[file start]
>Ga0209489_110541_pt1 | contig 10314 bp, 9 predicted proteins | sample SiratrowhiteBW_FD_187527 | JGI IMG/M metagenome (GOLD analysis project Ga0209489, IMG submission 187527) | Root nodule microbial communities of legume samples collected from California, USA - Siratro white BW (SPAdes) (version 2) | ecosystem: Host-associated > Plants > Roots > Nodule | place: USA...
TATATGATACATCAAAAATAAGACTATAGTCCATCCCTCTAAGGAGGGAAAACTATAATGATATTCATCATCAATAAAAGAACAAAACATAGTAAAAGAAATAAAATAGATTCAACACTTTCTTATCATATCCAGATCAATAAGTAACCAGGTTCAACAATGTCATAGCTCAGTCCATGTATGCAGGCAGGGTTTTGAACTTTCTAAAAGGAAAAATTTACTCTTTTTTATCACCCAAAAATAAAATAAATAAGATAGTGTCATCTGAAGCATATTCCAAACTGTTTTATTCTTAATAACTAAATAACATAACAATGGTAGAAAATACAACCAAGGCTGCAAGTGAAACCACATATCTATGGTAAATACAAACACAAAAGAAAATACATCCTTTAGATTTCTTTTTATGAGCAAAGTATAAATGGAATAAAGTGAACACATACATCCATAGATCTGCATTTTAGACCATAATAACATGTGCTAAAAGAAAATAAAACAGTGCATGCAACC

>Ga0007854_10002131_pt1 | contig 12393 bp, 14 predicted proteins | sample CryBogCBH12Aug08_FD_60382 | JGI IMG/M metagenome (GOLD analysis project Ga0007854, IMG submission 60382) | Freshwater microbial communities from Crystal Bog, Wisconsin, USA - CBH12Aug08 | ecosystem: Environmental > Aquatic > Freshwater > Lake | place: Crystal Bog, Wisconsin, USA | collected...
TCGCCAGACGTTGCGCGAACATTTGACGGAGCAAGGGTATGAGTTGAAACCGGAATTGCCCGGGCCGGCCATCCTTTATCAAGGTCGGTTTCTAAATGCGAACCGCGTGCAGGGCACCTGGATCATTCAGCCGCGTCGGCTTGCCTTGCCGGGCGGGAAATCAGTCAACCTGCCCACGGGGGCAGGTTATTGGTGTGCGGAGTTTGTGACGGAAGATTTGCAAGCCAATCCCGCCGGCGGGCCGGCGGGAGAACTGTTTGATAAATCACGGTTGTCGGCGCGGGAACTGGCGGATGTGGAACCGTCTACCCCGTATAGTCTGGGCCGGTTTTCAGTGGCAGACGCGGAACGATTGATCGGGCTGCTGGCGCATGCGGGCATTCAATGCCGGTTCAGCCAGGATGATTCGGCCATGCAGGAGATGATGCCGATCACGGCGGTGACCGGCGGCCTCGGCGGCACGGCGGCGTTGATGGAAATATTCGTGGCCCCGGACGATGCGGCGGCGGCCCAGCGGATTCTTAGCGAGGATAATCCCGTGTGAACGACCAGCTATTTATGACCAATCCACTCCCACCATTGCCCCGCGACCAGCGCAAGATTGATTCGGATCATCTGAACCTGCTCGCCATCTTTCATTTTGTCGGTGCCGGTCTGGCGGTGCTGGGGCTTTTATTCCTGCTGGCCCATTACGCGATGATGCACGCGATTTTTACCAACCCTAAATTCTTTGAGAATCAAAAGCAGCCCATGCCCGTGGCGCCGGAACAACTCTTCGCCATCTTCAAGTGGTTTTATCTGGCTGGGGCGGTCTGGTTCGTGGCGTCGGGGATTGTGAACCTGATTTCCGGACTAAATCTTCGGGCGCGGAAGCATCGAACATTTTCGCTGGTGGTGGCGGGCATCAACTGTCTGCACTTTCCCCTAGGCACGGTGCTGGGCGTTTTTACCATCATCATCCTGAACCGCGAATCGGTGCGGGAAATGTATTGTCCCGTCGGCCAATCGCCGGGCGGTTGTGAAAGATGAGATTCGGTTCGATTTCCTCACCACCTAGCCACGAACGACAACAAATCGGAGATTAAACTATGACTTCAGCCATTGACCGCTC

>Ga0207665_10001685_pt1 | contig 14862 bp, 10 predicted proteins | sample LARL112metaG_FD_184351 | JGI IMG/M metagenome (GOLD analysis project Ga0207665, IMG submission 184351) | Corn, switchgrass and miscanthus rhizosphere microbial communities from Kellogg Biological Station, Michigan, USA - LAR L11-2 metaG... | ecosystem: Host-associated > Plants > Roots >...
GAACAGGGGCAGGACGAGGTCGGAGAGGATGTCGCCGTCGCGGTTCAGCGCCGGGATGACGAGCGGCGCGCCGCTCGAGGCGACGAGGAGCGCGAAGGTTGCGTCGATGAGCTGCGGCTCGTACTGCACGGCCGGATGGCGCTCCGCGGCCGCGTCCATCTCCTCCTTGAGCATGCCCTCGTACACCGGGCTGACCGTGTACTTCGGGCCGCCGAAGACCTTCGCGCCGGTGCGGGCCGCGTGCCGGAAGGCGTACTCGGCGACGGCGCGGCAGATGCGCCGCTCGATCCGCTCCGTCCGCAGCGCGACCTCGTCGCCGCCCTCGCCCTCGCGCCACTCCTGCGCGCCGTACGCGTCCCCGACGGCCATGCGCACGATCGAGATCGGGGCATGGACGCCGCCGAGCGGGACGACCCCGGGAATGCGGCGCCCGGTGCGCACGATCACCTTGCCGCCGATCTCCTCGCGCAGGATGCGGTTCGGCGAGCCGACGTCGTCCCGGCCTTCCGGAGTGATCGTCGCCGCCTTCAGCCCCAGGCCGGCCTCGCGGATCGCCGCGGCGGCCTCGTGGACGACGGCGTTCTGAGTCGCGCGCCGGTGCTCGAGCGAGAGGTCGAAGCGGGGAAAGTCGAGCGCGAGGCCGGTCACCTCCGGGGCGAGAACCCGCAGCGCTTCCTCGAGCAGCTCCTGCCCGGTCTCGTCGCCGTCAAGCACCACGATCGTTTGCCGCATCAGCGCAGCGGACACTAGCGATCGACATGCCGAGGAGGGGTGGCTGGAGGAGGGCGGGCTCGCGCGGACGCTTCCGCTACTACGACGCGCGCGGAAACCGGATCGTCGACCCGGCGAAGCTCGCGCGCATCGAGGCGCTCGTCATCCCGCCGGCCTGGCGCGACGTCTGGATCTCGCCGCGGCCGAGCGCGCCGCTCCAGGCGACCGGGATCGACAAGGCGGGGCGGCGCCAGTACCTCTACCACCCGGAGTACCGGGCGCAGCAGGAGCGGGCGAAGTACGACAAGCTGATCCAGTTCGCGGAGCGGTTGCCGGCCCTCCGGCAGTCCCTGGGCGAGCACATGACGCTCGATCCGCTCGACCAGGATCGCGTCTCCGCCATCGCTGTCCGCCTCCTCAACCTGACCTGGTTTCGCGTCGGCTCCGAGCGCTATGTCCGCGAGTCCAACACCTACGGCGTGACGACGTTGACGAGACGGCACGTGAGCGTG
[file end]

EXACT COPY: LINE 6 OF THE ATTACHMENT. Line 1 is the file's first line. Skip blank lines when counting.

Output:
GAACAGGGGCAGGACGAGGTCGGAGAGGATGTCGCCGTCGCGGTTCAGCGCCGGGATGACGAGCGGCGCGCCGCTCGAGGCGACGAGGAGCGCGAAGGTTGCGTCGATGAGCTGCGGCTCGTACTGCACGGCCGGATGGCGCTCCGCGGCCGCGTCCATCTCCTCCTTGAGCATGCCCTCGTACACCGGGCTGACCGTGTACTTCGGGCCGCCGAAGACCTTCGCGCCGGTGCGGGCCGCGTGCCGGAAGGCGTACTCGGCGACGGCGCGGCAGATGCGCCGCTCGATCCGCTCCGTCCGCAGCGCGACCTCGTCGCCGCCCTCGCCCTCGCGCCACTCCTGCGCGCCGTACGCGTCCCCGACGGCCATGCGCACGATCGAGATCGGGGCATGGACGCCGCCGAGCGGGACGACCCCGGGAATGCGGCGCCCGGTGCGCACGATCACCTTGCCGCCGATCTCCTCGCGCAGGATGCGGTTCGGCGAGCCGACGTCGTCCCGGCCTTCCGGAGTGATCGTCGCCGCCTTCAGCCCCAGGCCGGCCTCGCGGATCGCCGCGGCGGCCTCGTGGACGACGGCGTTCTGAGTCGCGCGCCGGTGCTCGAGCGAGAGGTCGAAGCGGGGAAAGTCGAGCGCGAGGCCGGTCACCTCCGGGGCGAGAACCCGCAGCGCTTCCTCGAGCAGCTCCTGCCCGGTCTCGTCGCCGTCAAGCACCACGATCGTTTGCCGCATCAGCGCAGCGGACACTAGCGATCGACATGCCGAGGAGGGGTGGCTGGAGGAGGGCGGGCTCGCGCGGACGCTTCCGCTACTACGACGCGCGCGGAAACCGGATCGTCGACCCGGCGAAGCTCGCGCGCATCGAGGCGCTCGTCATCCCGCCGGCCTGGCGCGACGTCTGGATCTCGCCGCGGCCGAGCGCGCCGCTCCAGGCGACCGGGATCGACAAGGCGGGGCGGCGCCAGTACCTCTACCACCCGGAGTACCGGGCGCAGCAGGAGCGGGCGAAGTACGACAAGCTGATCCAGTTCGCGGAGCGGTTGCCGGCCCTCCGGCAGTCCCTGGGCGAGCACATGACGCTCGATCCGCTCGACCAGGATCGCGTCTCCGCCATCGCTGTCCGCCTCCTCAACCTGACCTGGTTTCGCGTCGGCTCCGAGCGCTATGTCCGCGAGTCCAACACCTACGGCGTGACGACGTTGACGAGACGGCACGTGAGCGTG